The Freeport Shakespeare Festival’s inaugural performance of Shakespeare’s magical masterpiece, “The Tempest,” Tuesday night at L.L. Bean Discovery Park bodes well for the continuation of the program under director Julie George-Carlson.

It was well staged, professionally played with enthusiasm and clarity and incorporated myriad nice touches, such as the impressive and sometimes frightening puppets by Figures of Speech Theater, Elizabethan music by the Greater Freeport Community Chorus, a fine percussion ensemble, and marvelously active child players as the spirits: Benjamin Donnangelo as Drogo; Emilie Estabrook as Calypso; Abbi King as Anima; Riley Mayes as Fawnette, Angela Moline as Urania, and Isabella St. Cyr as Echo.

A concern of all Shakespearian productions is getting a modern audience to understand the Elizabethan dialog without sacrificing its poetry, wit and constant double entendres. The scene after the shipwreck, in which Prospero, played by Dennis McLernon, narrates the history of his sojourn on the island to his daughter, Miranda (Grania Power), was admittedly a little slow going, in spite of the preceding mime of the marriage of Claribel to the King of Tunis, the event which sets the political plot in motion.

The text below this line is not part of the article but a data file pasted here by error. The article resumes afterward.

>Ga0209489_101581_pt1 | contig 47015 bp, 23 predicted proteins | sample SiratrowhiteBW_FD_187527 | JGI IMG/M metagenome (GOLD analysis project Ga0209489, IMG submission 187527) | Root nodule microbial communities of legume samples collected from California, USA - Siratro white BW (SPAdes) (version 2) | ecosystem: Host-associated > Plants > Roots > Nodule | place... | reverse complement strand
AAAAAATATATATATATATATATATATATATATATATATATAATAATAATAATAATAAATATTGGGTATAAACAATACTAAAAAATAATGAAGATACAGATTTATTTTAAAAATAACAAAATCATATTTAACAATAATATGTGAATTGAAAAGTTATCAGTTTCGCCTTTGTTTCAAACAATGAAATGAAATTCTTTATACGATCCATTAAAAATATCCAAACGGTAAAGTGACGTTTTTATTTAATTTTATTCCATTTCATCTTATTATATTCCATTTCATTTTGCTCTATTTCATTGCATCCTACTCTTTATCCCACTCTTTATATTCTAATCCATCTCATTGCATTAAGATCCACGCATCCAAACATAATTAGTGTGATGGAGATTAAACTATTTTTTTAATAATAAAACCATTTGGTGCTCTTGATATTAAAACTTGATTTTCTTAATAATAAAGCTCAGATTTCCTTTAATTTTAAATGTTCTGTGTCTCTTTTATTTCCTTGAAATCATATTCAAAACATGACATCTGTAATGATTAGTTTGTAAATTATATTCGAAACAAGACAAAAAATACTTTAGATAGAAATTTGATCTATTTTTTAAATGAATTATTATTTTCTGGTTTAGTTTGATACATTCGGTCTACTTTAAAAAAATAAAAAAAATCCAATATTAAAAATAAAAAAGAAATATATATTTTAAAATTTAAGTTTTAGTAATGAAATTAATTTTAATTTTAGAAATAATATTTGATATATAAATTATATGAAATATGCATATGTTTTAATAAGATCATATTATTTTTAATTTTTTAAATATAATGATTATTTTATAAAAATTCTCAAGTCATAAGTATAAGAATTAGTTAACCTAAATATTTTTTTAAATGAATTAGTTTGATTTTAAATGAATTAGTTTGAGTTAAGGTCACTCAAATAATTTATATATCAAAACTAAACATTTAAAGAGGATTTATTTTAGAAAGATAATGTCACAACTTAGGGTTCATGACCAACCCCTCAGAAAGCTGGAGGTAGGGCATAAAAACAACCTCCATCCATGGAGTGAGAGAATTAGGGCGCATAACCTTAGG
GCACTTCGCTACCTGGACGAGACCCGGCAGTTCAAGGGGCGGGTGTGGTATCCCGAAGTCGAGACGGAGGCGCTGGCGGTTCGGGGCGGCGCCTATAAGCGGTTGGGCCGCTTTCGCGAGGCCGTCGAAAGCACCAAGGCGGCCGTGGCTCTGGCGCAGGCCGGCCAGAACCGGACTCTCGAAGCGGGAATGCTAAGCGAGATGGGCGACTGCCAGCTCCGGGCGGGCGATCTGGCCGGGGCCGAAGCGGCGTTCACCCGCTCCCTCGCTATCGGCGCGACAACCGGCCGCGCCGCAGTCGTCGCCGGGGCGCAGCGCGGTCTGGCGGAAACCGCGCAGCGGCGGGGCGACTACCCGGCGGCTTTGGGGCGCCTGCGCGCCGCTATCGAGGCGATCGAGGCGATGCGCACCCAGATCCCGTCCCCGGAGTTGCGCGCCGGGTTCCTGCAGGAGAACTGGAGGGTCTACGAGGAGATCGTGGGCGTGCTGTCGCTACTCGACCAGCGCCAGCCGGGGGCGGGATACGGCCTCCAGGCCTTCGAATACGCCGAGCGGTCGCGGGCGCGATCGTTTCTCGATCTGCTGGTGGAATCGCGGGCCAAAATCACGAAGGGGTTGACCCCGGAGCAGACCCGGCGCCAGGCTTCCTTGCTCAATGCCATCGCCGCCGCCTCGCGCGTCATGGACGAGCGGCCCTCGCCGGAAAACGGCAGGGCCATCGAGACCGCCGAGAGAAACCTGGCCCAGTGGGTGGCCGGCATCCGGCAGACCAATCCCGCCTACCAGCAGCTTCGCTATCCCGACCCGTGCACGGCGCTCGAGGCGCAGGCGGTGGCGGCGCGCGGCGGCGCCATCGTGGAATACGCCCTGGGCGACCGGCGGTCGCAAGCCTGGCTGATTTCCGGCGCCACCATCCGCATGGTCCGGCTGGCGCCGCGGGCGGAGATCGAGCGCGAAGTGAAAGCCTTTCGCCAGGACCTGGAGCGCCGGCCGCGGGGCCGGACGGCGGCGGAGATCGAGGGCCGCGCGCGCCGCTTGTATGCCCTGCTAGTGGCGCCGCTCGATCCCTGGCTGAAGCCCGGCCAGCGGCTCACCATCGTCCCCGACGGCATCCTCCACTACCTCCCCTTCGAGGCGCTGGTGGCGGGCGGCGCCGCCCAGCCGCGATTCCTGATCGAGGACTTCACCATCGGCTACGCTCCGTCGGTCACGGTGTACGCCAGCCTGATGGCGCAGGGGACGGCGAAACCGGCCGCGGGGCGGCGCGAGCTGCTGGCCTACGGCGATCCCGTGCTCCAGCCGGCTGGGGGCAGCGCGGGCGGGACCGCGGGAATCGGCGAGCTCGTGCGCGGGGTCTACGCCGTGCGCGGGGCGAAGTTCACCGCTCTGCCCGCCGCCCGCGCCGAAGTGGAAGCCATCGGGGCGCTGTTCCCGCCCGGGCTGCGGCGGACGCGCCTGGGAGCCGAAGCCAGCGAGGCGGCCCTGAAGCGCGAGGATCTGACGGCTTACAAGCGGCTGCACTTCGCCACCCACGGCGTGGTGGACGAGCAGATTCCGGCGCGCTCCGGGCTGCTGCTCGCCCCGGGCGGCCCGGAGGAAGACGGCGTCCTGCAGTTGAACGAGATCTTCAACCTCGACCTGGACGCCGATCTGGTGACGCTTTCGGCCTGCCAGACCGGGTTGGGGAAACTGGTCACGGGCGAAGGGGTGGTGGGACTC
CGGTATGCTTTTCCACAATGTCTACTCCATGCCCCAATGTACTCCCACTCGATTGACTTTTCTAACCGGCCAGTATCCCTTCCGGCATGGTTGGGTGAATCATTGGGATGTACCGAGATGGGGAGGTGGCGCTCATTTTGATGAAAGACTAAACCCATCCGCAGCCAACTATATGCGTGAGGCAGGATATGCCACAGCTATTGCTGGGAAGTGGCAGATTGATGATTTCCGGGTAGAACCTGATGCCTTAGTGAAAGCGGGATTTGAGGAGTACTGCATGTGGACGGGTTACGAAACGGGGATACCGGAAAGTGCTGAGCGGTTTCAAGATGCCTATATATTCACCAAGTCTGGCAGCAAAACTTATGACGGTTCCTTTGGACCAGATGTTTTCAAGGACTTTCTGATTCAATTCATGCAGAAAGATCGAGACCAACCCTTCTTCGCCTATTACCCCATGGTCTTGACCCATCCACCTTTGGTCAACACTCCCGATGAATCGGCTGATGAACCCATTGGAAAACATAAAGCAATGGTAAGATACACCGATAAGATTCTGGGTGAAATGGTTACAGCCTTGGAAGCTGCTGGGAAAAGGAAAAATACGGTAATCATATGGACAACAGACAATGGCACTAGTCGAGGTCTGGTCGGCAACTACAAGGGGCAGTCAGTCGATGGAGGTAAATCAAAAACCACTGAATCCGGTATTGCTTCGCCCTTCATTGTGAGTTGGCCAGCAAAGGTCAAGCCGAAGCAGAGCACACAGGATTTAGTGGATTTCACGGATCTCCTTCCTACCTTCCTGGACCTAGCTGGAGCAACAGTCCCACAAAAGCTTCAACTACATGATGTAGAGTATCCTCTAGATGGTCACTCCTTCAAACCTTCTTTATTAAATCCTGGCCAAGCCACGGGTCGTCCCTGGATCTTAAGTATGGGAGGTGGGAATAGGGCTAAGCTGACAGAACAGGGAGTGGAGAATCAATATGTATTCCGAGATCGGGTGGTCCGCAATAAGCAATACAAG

The appearance of the monster and slave Caliban, played with Golum-like humor and menace by Matt Power, lightens everything up and the linguistic skies clear brilliantly, until even the murky politics of 17th-century Italy become crystal clear. Later, when Caliban latches on to Stephano, played by Paul D. Farwell, and his sidekick Trinculo (Harold Withee), the drunken slapstick humor is a joy to behold.

James Noel Hoban is fine as the spirit Ariel, who does his master Prospero’s bidding with glee, in spite of obvious resentment at the magician’s repeated failure to release him as promised, after just one last job.

One of the many interesting things about “The Tempest” is that it has no hero except language. Everyone is flawed, some more than others, as if Shakespeare set out to illustrate his maxim that if everyone got his just deserts, who should escape a whipping? Prospero, for example, is the playwright himself as a procrastinating bookworm, who nevertheless manages to forgive murderers, thieves, an old royal lecher and his own usurping brother.

Miranda and her lover Ferdinand, in a charming performance by Benedetto Robinson, are a happy Romeo and Juliet, but even more innocent. They provide the key to reconciliation of the plot and also the pretext for a spectacular engagement, attended by gods and spirits.

Like “Hansel and Gretel” last week, “The Tempest” would serve as a good introduction to Shakespeare for children. If they don’t understand the plot, there is always something going on to hold attention. Admission is free with seating on the lawn. The play starts at 7 p.m. and ends about 9:30.

Christopher Hyde’s Classical Beat column appears in the Maine Sunday Telegram. He can be reached at:

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